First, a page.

OKLAHOMA CITY—Michael Kirkman plies his trade in a profession in which one of the most coveted commodities is a lefthanded power pitcher, whose career can be stretched for as long as he can retire lefthanded hitters.
But Kirkman, one of the hardest-throwing lefties in the Rangers system, was struck with a fear of taking the mound in 2007.
He knew then, based on recent results, that he was going to be wildly ineffective. His development path had stagnated at extended spring training and low Class A Clinton for consecutive seasons. And he was on the fast track to a third.
In a Rangers system rich with talent, Kirkman's stock was dropping like a share of General Motors. But he had an ally, former major league lefty Keith Comstock, and access to a video library that included the newest Rangers lefty, Cliff Lee, then pitching for Cleveland.
A minor mechanical tweak to emulate Lee's delivery was the first step in what has been a resurgence by Kirkman. The turnaround has been so sudden, and so warmly received, that he landed on the Rangers' 40-man roster last November to guard against being taken in the Rule 5 draft.
Kirkman then continued to elevate his prospect status during his first big league spring training camp, and in July the 23-year-old earned recognition as a Triple-A all-star after a strong first half for Oklahoma City.
The next step of his career path is now aimed at Arlington, Texas, and there's a chance he could arrive late this season. That's a long way from Clinton, Iowa, and the desert heat in the Rookie-level Arizona League.
"I was basically scared to pitch," Kirkman admitted. "It's tough to say that, but that's what I felt like. I didn't want to go out there.
"Once I got it in my head that I could pitch, that I could throw strikes, that I could get people out, it stayed. I kept that confidence."
The Rangers' fifth-round pick in 2005, Kirkman twice struck out 18 batters in a game during his senior year at Columbia High in Lake City, Fla.
But he couldn't find the strike zone in 2006 or '07, going a combined 2-10, 8.32 as he floundered in low Class A and in short-season ball. In 75 innings, Kirkman walked 88 batters—or 10.6 per nine—while averaging nearly two and a half baserunners per inning and uncorking 22 wild pitches.
As the Rangers filled out their minor league rosters at the end of 2008 spring training, they sent Kirkman go Surprise, Ariz., for another run at extended spring training. His way out was in the video room, where he compared his delivery to Lee's.
Lee didn't have a great 2007 season with the Indians, but he would end up winning the Cy Young Award in '08. Kirkman wasn't that dominant, but it must have felt that way.
A minor adjustment to his delivery produced a more consistent arm path for Kirkman, who promptly took off. In his third crack at the Midwest League, he put it squarely in his rearview mirror by stringing together a 4.36 ERA with 58 strikeouts and just 23 walks over 74 innings.
"It was a very small thing," Kirkman said. "I was watching (Lee), and I watched the video of me. His front arm was a lot shorter than mine. I talked to Comstock about it, and we worked on it in the bullpen for a couple sides, and I got it to where I wanted it.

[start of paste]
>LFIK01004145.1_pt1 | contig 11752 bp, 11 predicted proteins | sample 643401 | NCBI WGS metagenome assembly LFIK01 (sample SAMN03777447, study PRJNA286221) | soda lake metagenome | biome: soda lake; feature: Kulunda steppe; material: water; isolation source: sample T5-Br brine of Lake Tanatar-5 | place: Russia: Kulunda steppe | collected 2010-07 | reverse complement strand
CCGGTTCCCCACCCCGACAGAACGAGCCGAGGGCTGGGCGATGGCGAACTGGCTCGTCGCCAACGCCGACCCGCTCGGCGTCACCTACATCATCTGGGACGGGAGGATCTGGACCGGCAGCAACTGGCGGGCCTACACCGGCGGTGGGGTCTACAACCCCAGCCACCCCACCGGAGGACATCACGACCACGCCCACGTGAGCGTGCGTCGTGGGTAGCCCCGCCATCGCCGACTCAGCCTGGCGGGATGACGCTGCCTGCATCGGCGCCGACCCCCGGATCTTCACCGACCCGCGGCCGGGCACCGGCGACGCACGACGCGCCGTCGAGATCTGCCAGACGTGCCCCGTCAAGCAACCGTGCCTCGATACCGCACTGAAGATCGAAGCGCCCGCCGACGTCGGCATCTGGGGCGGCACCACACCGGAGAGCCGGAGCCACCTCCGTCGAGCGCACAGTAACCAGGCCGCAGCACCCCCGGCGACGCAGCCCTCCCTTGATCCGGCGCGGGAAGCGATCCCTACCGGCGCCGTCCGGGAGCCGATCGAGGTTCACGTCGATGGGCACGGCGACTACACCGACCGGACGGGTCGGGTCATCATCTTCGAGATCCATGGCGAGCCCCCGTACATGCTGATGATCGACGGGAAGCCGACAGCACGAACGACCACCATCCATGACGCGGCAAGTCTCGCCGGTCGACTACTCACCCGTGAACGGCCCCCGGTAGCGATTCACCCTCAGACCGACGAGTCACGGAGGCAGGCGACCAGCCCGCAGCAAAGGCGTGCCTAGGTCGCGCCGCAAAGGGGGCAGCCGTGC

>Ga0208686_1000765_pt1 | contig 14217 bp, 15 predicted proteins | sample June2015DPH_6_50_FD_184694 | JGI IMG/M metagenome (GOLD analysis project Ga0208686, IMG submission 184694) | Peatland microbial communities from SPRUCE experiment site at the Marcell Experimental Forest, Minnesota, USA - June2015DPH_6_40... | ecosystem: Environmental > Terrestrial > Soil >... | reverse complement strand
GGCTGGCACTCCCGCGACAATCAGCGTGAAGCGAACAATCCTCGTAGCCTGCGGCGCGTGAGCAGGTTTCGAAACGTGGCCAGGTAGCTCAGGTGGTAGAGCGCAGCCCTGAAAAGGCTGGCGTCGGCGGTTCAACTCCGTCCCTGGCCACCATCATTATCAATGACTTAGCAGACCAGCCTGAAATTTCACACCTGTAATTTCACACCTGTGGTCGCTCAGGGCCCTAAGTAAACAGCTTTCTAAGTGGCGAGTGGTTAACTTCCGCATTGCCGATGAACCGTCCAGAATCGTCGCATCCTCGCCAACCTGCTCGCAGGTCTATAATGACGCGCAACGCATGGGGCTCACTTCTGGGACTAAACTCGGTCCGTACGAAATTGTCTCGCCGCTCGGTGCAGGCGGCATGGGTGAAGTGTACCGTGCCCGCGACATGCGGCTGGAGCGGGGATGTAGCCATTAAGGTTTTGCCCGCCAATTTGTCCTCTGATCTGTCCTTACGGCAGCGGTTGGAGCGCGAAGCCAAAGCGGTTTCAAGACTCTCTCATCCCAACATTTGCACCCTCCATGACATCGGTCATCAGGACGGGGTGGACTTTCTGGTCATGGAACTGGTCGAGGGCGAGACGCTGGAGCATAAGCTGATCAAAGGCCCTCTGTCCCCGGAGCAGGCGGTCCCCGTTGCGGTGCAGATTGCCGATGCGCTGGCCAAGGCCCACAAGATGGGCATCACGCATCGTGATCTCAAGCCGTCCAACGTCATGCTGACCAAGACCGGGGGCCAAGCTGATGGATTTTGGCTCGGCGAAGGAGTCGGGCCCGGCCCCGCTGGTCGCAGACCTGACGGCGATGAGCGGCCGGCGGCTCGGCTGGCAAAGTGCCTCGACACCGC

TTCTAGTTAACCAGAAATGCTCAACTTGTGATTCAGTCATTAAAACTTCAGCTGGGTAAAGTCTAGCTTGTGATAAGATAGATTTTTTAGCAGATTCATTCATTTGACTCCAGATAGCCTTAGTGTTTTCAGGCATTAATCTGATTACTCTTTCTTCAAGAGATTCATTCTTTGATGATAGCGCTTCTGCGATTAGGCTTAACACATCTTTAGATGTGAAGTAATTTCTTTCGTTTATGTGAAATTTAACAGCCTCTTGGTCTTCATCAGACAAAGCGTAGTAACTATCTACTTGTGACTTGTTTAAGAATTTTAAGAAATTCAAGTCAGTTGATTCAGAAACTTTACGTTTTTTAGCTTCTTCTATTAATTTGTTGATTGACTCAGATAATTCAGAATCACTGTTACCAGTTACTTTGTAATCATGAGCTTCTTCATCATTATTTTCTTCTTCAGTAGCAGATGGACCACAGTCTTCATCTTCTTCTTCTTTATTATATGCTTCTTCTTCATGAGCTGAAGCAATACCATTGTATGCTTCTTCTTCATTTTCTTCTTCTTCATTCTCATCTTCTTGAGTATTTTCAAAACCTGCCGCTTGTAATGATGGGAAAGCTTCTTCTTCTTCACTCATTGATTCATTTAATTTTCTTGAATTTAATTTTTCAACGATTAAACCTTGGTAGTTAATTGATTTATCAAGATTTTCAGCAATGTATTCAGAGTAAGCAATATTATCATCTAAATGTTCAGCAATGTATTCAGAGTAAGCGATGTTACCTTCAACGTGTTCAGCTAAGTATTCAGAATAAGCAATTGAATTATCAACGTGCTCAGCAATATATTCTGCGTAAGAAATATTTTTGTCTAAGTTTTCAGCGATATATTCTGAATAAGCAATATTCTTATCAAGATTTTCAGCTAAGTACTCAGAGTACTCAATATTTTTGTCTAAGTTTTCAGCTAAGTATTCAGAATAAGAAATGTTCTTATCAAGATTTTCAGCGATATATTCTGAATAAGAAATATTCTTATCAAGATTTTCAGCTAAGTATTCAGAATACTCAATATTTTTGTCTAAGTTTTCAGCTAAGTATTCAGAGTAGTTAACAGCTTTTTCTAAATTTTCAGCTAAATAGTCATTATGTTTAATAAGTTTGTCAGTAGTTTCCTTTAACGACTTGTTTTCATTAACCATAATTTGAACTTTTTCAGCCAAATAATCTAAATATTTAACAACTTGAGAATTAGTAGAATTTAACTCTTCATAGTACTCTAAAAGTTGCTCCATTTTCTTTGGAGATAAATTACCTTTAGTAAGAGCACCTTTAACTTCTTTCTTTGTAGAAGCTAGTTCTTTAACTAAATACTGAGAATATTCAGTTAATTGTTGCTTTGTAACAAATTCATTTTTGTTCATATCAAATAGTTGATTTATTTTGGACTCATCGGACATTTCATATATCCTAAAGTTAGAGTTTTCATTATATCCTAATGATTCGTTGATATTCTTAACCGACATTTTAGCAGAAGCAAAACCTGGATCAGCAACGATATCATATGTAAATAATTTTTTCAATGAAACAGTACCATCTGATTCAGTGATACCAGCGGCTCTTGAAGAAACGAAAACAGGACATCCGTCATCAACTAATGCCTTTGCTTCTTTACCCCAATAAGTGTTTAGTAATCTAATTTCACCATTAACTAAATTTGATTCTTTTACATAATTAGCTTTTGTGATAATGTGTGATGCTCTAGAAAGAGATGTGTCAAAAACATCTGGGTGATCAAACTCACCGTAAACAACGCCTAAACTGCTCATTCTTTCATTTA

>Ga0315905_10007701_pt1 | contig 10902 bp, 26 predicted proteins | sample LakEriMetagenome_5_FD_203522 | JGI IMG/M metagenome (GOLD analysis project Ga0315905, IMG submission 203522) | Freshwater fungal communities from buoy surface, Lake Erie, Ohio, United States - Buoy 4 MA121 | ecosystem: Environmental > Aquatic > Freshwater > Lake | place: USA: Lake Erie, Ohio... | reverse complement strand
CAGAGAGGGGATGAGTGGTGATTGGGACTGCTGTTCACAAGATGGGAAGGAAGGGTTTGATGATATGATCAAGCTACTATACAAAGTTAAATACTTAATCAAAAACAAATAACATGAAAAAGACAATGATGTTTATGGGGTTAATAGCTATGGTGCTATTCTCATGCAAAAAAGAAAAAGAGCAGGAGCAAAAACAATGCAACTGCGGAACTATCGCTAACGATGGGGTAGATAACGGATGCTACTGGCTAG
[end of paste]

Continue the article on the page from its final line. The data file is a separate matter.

"In my very first game, it started working more. I threw really well in a couple games. I went to Clinton, threw well and got a win or two. I went to (short-season) Spokane and threw really well there, came back to Clinton and kept it going."
Ready For The Next Step
The good work got even better in 2009. Making up for lost time, Kirkman blew threw the hitter-friendly California League in eight games. He went 4-1, 2.06 with 54 strikeouts in 48 innings for high Class A Bakersfield, and his 3-to-1 strikeout-to-walk ratio established a new personal standard.
Kirkman closed '09 with 18 starts for Double-A Frisco, and while he walked more batters (43) than he would have preferred, he also went 5-7, 4.19 with 64 whiffs in 97 innings. Furthermore, he had done the unthinkable in convincing the Rangers that he was a player they didn't want to risk losing in the Rule 5 draft.
With Kirkman's place on the 40-man came his first invitation to big league spring training, where he grabbed the attention of those who matter most.
"He was one of the highlights of big league camp for me as far as guys you weren't expecting to make the club," Rangers general manager Jon Daniels said. "He carries himself with an air of confidence. He looks the part.
"He always had a big fastball. He's got one of the best breaking balls in the system. If he continues on the direction he's on now, he could play a role for us."
Daniels didn't rule out a 2010 callup for Kirkman, who finished the first half for Oklahoma City with an 8-3, 3.30 record in 17 starts. His walk rate had edged to 5.2 per nine innings, and he singled it out as the No. 1 area he is attempting to address.
Already this season, the Rangers had turned to RedHawks pitchers like Omar Beltre, Derek Holland, Alexi Ogando and Pedro Strop, and Kirkman's stuff could be valuable to Texas in long-relief role or even against a run of lefthanded hitters.
Kirkman admitted that he glances at the transaction wire occasionally and wonders if his time is coming. He's not counting on it, but the mere fact that a big league promotion is a realistic possibility shows how far he has come.
"Of course, I think about (a promotion) at times," he said. "I can't hang on that every time somebody grabs their side. I'll just keep doing what I'm doing, and I'm happy with that."
It's safe to say he's not scared to pitch anymore.
Jeff Wilson covers the Rangers for the Fort Worth Star-Telegram